Splenic artery aneurysm


  • The most common visceral arterial aneurysm, and the third most common abdominal aneurysm (after aorta and iliac vessels)
  • Etiologies include arterial fibrodysplasia, portal hypertension, and increased splenic AV shunting in pregnancy
  • Incidence on CT = 0.8%[1]
  • Female:Male 4:1
  • 2% result in life-threatening rupture
  • Increase risk of rupture in pregnancy (most commonly in 3rd trimester). [2]
    • Thought to be secondary to increase in estrogen, progesterone and relaxin causing aneurysmal dilatation.
    • High maternal and fetal mortality post-rupture

Clinical Features

  • Typically asymptomatic or vague with left upper quadrant pain with radiation to the left shoulder or subscapular area (most are incidental CT finding)
  • May have epigastric/abdominal pain and/or hemodynamic instability if ruptured

Differential Diagnosis

  • Calcified left adrenal haematoma
  • Other causes of hemoperitoneum if ruptured


  • CTA Abdomen/Pelvis is the gold standard[3]
  • Initial FAST exam may show fluid in left upper quadrant if ruptured aneurysm


  • Surgery and/or IR consult
  • Ruptured aneurysm requires emergent laparotomy or endovascular intervention


  • Discharge:
    • Aneurysm size <2cm, asymptomatic, and hemodynamically stable
    • Follow-up with PCP and/or vascular surgery for surveillance scans at 6 months and then every 1-2 years.
  • Admit:
  • Aneurysm of any size in symptomatic patients, cirrhotic patients undergoing liver transplant, patients with α-1 antitrypsin deficiency, and patients who are pregnant or of childbearing age (requires consultation with a vascular surgeon for ligation or embolization)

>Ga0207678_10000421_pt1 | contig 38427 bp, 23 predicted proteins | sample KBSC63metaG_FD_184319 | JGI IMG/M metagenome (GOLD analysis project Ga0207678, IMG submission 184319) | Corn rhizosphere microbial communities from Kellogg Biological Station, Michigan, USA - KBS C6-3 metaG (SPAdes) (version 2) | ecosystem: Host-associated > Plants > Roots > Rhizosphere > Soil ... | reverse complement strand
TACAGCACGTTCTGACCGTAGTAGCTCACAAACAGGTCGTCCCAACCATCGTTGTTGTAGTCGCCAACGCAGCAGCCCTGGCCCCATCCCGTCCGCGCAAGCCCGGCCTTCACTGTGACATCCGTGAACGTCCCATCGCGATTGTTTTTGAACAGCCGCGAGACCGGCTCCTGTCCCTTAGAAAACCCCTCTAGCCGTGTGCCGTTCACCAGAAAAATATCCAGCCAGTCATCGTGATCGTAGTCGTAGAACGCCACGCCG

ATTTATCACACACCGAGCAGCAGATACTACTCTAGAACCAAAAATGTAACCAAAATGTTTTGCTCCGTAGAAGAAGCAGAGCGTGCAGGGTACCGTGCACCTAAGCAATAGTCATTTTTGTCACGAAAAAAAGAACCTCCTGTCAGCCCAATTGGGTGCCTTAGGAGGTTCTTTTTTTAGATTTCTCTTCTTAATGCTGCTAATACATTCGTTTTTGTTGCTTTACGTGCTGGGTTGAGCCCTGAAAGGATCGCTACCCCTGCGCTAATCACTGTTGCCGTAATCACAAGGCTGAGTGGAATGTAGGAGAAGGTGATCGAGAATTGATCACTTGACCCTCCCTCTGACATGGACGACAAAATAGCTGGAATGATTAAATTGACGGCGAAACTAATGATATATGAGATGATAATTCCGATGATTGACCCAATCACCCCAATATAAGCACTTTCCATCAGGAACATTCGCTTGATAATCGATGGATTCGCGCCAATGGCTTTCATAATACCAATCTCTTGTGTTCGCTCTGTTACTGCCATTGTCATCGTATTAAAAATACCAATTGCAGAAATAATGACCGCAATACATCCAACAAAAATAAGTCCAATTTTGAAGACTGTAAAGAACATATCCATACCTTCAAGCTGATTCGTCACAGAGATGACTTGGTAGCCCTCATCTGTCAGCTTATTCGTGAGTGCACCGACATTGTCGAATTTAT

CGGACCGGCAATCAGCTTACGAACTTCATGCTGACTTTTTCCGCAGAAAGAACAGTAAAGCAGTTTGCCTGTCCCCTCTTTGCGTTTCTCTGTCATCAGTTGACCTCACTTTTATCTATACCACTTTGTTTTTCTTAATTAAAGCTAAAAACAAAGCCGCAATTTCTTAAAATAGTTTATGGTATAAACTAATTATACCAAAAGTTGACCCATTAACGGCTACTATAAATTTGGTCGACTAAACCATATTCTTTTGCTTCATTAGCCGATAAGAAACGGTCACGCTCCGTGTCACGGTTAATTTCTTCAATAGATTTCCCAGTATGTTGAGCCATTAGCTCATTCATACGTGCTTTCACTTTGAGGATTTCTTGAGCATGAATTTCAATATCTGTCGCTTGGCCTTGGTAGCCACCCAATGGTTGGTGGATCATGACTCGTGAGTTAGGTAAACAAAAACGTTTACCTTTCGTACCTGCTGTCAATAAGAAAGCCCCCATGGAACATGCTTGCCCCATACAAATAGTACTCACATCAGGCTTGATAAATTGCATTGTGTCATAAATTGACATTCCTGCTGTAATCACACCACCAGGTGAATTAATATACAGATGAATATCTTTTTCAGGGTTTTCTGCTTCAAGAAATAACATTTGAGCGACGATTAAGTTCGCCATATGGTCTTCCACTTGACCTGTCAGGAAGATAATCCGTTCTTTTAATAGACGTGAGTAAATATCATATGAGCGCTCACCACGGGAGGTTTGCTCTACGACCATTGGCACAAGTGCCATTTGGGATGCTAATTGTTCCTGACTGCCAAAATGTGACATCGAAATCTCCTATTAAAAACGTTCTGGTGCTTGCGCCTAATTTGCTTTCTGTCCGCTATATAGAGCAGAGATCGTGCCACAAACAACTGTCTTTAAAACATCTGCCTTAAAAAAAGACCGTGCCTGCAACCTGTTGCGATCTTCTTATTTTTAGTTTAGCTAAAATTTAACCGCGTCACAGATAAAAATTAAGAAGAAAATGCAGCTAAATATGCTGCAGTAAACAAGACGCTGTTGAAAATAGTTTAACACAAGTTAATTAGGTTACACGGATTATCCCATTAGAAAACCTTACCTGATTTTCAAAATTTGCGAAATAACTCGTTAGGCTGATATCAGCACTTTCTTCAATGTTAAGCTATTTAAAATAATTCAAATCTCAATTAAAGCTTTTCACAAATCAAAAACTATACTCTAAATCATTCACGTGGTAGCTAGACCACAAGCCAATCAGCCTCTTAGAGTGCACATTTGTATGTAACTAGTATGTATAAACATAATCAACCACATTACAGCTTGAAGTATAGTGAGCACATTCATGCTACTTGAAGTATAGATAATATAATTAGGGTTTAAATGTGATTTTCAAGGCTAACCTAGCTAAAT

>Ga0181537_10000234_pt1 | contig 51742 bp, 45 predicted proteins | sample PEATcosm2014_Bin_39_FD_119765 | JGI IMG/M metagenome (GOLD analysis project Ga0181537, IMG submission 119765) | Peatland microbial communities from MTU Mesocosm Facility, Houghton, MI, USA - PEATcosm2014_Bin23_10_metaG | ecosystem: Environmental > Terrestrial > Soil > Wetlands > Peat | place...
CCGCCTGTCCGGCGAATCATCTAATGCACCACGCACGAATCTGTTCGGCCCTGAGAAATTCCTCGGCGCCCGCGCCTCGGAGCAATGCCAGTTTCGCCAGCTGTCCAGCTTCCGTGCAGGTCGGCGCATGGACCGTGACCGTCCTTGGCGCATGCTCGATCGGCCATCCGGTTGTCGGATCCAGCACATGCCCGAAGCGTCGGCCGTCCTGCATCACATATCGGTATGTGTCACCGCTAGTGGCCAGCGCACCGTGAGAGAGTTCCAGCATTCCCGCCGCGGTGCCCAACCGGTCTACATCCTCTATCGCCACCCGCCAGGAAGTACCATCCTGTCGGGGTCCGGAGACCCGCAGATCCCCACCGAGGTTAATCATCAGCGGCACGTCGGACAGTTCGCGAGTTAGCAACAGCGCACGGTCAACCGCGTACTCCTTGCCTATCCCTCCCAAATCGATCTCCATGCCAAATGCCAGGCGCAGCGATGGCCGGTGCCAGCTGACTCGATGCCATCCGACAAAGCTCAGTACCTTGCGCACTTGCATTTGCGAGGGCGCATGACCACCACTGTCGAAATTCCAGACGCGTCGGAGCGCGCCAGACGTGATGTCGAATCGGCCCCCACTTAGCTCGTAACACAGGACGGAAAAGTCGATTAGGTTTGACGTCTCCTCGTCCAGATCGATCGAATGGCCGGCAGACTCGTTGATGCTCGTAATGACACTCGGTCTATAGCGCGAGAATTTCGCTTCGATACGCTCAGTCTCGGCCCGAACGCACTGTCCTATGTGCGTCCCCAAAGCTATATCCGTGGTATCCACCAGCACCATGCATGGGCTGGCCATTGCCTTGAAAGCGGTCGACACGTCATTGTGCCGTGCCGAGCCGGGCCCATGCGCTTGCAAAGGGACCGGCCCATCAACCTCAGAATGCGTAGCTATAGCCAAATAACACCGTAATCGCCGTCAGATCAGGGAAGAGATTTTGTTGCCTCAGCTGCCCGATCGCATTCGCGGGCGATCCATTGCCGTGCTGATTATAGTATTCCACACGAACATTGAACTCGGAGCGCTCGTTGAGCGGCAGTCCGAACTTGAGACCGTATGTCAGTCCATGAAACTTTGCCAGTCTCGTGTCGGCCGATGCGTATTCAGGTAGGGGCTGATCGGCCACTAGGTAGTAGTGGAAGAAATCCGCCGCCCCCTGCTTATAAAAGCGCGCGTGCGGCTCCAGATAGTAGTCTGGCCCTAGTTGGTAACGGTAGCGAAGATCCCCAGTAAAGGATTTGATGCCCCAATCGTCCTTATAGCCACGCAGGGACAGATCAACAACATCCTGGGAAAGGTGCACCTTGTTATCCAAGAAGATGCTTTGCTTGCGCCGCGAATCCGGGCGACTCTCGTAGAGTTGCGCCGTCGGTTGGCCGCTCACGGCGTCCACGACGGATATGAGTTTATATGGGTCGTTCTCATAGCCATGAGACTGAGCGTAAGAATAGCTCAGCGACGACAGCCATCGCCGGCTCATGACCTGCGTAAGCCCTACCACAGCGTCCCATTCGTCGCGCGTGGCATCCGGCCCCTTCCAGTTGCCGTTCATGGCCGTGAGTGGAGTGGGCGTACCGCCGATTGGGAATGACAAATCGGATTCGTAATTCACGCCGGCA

• Aneurysm size >2cm (Requires consult with a vascular surgeon for ligation or embolization)[4]

See Also

External Links


  1. Khosa, Faisal, MD. "Managing Incidental Findings on Abdominal and Pelvic CT and MRI, Part 2: White Paper of the ACR Incidental Findings Committee II on Vascular Findings." Journal of the American College of Radiology 10.10 (2013): 789-94.
  2. Parrish J, Maxwell C, Beecroft J. Splenic Artery Aneurysm in Pregnancy. JOGC. 2015; 37(9):816–818.
  3. Casadei R. et al. Thrombosed splenic artery aneurysm simulating a pancreatic body mass: can two entities be distinguished preoperatively thus avoiding diagnostic and therapeutic mistakes? JOP 2007;8:235–9
  4. Lakin, Ryan O., MD. "The Contemporary Management of Splenic Artery Aneurysms." Journal of Vascular Surgery 53.4 (2011): 1157.